Presentation on theme: "Introduction Olive oil is produced from the tree, Olea europaea. Olives are mostly grown in the Mediterranean basin and parts of Asia Minor. Olive oil."— Presentation transcript:
Introduction Olive oil is produced from the tree, Olea europaea. Olives are mostly grown in the Mediterranean basin and parts of Asia Minor. Olive oil has a wide range of therapeutic and culinary applications (Waterman & Lockwood, 2007). It is also a major part of the Mediterranean diet, in which olive oil is the main source of dietary fat. Olive oil is famed for “protecting the heart, reducing the risk of cancer, lessening symptoms of arthritis, and controlling blood sugar” (Turner, 2008). History The production of olive oil dates back to the ancient Greeks. According to mythology, “The goddess Athena, in a fierce competition with the god Poseidon to be the patron deity of Athens, presented the city the very first olive tree” (Turner, 2008). The city’s king, Cecrops, accepted the tree, which brought wood, oil, and food to the Mediterranean basin. With olive trees covering the Mediterranean, the Greeks discovered that pressing the fruit yielded an oil (2008). The oil was infused with aromatic herbs and fragrances, and used to cover the body. This served as a sign of strength and longevity. Health Benefits (Cicerale, Conlan, Sinclair, & Keast, 2009) Effects on Plasma Lipoproteins Found to favorably alter the proportion of LDL and HDL levels Increases levels of HDL and lower levels of LDL Reduces risk of cardiovascular disease Effect on Oxidative Damage to DNA Significantly reduces DNA oxidation Reduction in DNA oxidation leads to possible cancer prevention Effects on Markers of Inflammation Has an anti-inflammatory effect Decreases inflammatory processes that are associated in the development of various chronic diseases (i.e. cardiovascular disease) Leads to lowered risk rates for various inflammatory diseases Effects on Platelet Function Inhibits platelet aggregation Prevents damage to the vascular epithelium and the development of lesions Leads to lowered risk of cardiovascular disease and atherosclerosis Effects on Cellular Function Improves cell integrity and viability Inhibits cell proliferation and unnecessary cell growth Decreases risk of cancer Ways to use olive oil Cooking purposes (i.e. salad dressings, deep frying, etc.) Personal care (i.e. skin moisturizer) Natural remedies Nutritional Comparison Olive Oil Carolyn Smith Department of Nutrition and Dietetics, Concordia College, Moorhead, MN References Cicerale, S., Conlan, X. A., Sinclair, A. J., & Keast, R. (2009). Chemistry and health of olive oil phenolics. Critical Reviews in Food Science and Nutrition, 49, 218-236. Flynn, M. M., & Reinert, S. E. (2010). Comparing an olive oil-enriched diet to a standard lower- fat diet for eight loss in breast cancer survivors: A pilot study. Journal of Women’s Health, 19, 1155-1161. Perez-Jimenez, F. (2005). International conference on healthy effect of virgin olive oil. European Journal of Clinical Investigation, 35, 421-424. Pollard, C. (2009). What is so valuable about the Mediterranean diet? Nutridate, 20, 2-5. Turner, L. (2008). The epic tale of olive oil: Reap the health and culinary benefits of this mythic elixir. Better Nutrition, 74-76. Vossen, P. (2007). Olive oil: History, production and characteristics of the world’s classic oils. HortScience, 42, 1093-1100. Waterman, E. & Lockwood, B. (2007). Active components and clinical applications of olive oil. Alternative Medicine Review, 12, 331-342. Consuming olive oil on a regular basis is also associated with healthier ageing and increased longevity (Perez-Jimenez, 2005). The Romans are credited with first using the oil as a condiment, using it to counteract poisons, heal wounds, and treat digestive problems (2008). The Mediterranean Diet The Mediterranean diet refers to the diet of Greece, Spain, and Italy. This diet consists of eight components (Pollard, 2009): 1.High monounsaturated-to-saturated fat ratio 2.Moderate ethanol (alcohol) consumption 3.High consumption of legumes 4.High consumption of plain cereal foods 5.High consumption of fruits 6.High consumption of vegetables 7.Low consumption of meat and meat products 8.Moderate consumption of milk This dietary pattern consists of eating a variety of cooked and fresh vegetables. Olive oil is used as a dressing on various salads. The Mediterranean diet highlights the importance of the type of fat eaten, as well as the amount eaten in protecting against disease (2009). Olive oil, the primary fat in the Mediterranean diet, is high in monounsaturated fatty acids and oleic acid. Both of these components provide numerous health benefits for the body. Olive Oil-Enriched Diet (Flynn & Reinert, 2010) Background: Traditional diets that consist of moderate to high intakes of extra virgin olive oil have been related to a decrease risk in breast cancer This study compared weight loss due to a standard diet and an olive oil-enriched diet in women previously diagnosed with invasive breast cancer Methods: Participants consumed a National Cancer Institute diet and a plant- based olive oil diet for 8 weeks, each assigned randomly Weight loss goal of at least 5% of baseline weight After completion of the two diet trials, each participant self-selected one of the diets for an additional 6 months Conclusions Olive oil-enriched diet contributed to a greater weight loss than a lower-fat diet in an 8-week period Olive oil-enriched diet may be more effective for weight loss in breast cancer survivors than a standard lower-fat diet Production (Vossen, 2007) To produce high-quality oil, the olives need to be harvested without breaking the fruit skins Fruit should be processed within 12 to 24 hours of harvesting Olives are crushed, using a stone mill or hammer mill, to break the cells and release the oil for extraction Malaxation is done to prepare the paste for separation of the oil Lastly, oil is extracted from the solids and fruit- water Fig. 1: A typical Olea europaea tree Fig. 2: Ancient Egyptian art Results 28 of 44 women completed the 44-week protocol 12 of the 15 women who started with the olive oil-enriched diet achieved a weight loss of 5% 4 of 13 women who started the National Cancer Institute diet achieved a weight loss of 5% 19 of 22 participants who qualified for the follow-up study chose the olive oil-enriched diet CharacteristicsMeanRange Age (years)59.2±6.152-73 BMI (kg/m²)27.9±2.82.5-33.0 Percent body fat41.6±4.632.6-50.2 Percent fat-free mass58.6±5.149.8-72.4 Waist (cm)87.1±8.571.9-103.8 Hip (cm)108.4±6.497.4-123.5 Weight gain from age 18 years (kg) 17.3±8.9-2.3-37.0 Table 1 : Baseline Characteristics of 28 participants completing two 8-week periods of weight loss NCIPBOO Body weight (kg)-2.7±1.4-3.6±1.9 Body weight (%)-3.9±1.9-4.9±2.4 Waist (cm)-2.6±1.7-3.4±3.2 Hip (cm)-1.8±2.5-2.9±2.5 Body fat (%)-1.4±1.7-1.9±1.8 Fat-free mass (%)+1.1±1.7+1.9±1.8 Total cholesterol (mg/dL) 188±19191±21 HDL-C (mg/dL)64±1368±12 LDL-C (mg/dL)103±18103±22 Table 2: Anthropometrics and laboratory variables for 28 participants completing the two 8-week periods of weight loss Olive OilVegetable Oil Serving Size1 Tbsp Calories120 Fat Calories120 Total Fat14g Saturated Fat2g Trans Fat0g Polyunsaturated Fat 28g Monounsaturated Fat 10g3g Table 3: Nutritional Comparison between 1 serving of olive oil and 1 serving of vegetable oil Conclusions Consumption of olive oil on a regular basis can provide multiple health benefits, such as: reduced risk of cancer and cardiovascular disease, lower incidence of chronic degenerative diseases, and reduced risk of morbidity (Cicerale, Conlan, Sinclair, & Keast, 2009) An olive oil-enriched diet can lead to greater weight loss than a low- fat diet Olive oil has a wide range of therapeutic and culinary applications (Waterman & Lockwood, 2007)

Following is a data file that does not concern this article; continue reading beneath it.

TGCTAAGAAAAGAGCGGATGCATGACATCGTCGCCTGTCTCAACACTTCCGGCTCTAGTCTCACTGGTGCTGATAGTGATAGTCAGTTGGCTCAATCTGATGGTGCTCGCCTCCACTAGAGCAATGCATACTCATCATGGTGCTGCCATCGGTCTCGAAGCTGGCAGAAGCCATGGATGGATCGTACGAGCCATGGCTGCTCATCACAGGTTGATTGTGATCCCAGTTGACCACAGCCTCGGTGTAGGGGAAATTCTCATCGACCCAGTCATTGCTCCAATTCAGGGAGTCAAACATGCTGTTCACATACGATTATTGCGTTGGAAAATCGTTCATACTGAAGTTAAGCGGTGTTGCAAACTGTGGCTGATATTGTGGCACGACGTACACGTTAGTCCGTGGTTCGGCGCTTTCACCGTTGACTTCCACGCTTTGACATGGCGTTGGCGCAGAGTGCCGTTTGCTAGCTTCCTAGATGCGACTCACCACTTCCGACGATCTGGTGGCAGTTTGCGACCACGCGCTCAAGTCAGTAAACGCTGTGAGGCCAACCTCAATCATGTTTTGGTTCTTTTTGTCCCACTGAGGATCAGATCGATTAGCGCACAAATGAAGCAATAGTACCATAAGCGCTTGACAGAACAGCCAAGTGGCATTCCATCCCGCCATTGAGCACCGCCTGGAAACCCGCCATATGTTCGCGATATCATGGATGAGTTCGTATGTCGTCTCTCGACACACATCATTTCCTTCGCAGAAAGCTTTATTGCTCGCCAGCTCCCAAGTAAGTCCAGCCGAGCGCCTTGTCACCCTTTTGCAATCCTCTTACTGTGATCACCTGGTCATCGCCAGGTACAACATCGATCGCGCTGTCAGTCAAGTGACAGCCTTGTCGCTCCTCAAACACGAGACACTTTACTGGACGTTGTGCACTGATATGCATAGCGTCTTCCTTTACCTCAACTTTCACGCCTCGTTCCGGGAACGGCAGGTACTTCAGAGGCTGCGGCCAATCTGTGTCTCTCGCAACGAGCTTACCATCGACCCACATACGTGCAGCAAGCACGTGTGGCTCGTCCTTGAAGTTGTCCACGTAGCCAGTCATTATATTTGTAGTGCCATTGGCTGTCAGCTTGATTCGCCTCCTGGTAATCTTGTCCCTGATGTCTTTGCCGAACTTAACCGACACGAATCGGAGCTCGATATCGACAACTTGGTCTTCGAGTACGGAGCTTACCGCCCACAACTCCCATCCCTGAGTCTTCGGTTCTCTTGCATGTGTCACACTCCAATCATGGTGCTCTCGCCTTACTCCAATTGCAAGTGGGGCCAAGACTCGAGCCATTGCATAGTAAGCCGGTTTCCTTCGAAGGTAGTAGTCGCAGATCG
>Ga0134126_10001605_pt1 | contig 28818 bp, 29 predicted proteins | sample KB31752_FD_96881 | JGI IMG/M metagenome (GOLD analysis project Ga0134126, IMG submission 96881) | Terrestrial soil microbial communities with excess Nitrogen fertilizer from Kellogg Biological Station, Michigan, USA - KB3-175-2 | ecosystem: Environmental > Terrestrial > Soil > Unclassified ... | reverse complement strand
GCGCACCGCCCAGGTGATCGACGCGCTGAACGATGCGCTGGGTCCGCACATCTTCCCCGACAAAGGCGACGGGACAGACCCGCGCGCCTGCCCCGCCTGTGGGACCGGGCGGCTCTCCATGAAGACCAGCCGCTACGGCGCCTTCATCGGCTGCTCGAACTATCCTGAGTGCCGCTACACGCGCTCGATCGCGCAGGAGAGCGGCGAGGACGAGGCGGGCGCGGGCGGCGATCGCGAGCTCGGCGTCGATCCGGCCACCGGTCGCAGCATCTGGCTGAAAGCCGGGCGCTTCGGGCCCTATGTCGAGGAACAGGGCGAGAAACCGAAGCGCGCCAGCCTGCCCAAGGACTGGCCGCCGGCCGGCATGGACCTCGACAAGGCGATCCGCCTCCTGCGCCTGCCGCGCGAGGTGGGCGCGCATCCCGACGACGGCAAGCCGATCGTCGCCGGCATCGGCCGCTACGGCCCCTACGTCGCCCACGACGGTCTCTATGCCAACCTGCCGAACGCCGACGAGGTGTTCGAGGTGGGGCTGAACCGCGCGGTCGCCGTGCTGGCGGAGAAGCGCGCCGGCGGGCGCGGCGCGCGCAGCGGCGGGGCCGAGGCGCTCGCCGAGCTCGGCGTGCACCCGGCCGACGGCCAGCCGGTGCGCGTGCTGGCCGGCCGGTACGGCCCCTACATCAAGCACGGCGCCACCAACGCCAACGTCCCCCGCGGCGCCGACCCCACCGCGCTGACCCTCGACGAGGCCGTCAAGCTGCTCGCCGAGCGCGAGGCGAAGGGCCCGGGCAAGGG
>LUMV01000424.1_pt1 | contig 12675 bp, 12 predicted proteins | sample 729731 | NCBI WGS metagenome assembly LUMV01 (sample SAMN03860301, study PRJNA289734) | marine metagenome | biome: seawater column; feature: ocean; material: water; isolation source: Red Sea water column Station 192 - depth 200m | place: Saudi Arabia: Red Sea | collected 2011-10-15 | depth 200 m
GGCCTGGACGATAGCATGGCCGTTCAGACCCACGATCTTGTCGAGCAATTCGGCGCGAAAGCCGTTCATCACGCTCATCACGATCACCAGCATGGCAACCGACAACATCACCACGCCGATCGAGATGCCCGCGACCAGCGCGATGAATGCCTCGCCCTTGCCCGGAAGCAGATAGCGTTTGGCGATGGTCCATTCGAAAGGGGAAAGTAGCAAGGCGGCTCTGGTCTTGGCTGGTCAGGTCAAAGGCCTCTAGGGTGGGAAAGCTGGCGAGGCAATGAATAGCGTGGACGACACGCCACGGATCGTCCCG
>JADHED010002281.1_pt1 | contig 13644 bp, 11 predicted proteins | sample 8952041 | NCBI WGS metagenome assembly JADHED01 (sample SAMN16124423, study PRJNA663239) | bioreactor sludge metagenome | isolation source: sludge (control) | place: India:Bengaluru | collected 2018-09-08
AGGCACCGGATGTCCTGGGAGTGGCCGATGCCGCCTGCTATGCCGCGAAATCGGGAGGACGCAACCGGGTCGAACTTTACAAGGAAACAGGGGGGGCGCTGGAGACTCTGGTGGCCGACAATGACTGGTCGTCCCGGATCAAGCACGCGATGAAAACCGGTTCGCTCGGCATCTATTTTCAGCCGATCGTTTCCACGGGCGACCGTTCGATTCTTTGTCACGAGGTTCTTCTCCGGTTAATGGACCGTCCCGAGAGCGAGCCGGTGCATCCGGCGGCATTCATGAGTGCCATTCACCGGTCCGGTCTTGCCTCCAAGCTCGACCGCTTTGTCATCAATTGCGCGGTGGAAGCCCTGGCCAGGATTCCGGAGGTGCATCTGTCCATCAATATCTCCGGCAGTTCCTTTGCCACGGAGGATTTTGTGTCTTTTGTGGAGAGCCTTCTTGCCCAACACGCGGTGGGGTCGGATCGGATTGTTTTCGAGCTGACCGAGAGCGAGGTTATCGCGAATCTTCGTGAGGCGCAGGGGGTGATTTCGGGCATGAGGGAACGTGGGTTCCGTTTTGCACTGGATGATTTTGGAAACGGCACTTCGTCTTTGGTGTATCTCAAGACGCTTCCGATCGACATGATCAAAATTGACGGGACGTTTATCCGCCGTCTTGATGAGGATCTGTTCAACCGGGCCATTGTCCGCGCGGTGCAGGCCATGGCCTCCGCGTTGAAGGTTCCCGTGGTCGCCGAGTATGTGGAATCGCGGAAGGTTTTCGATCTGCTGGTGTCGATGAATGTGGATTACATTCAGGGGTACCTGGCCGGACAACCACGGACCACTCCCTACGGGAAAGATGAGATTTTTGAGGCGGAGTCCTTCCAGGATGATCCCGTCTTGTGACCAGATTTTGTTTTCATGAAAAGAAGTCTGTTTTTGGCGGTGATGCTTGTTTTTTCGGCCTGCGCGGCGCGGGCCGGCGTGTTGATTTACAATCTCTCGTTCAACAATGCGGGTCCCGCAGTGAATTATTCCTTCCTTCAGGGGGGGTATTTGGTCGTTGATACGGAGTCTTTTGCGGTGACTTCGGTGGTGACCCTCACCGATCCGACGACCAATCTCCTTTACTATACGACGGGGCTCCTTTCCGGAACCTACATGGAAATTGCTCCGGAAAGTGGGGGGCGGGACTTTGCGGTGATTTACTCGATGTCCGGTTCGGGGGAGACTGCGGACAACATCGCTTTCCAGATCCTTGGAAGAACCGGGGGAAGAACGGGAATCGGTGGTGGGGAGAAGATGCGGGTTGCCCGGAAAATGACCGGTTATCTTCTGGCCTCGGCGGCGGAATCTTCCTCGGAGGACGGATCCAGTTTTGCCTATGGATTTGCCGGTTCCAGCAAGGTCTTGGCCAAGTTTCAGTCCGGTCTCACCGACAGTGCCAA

Your consent to our cookies if you continue to use this website.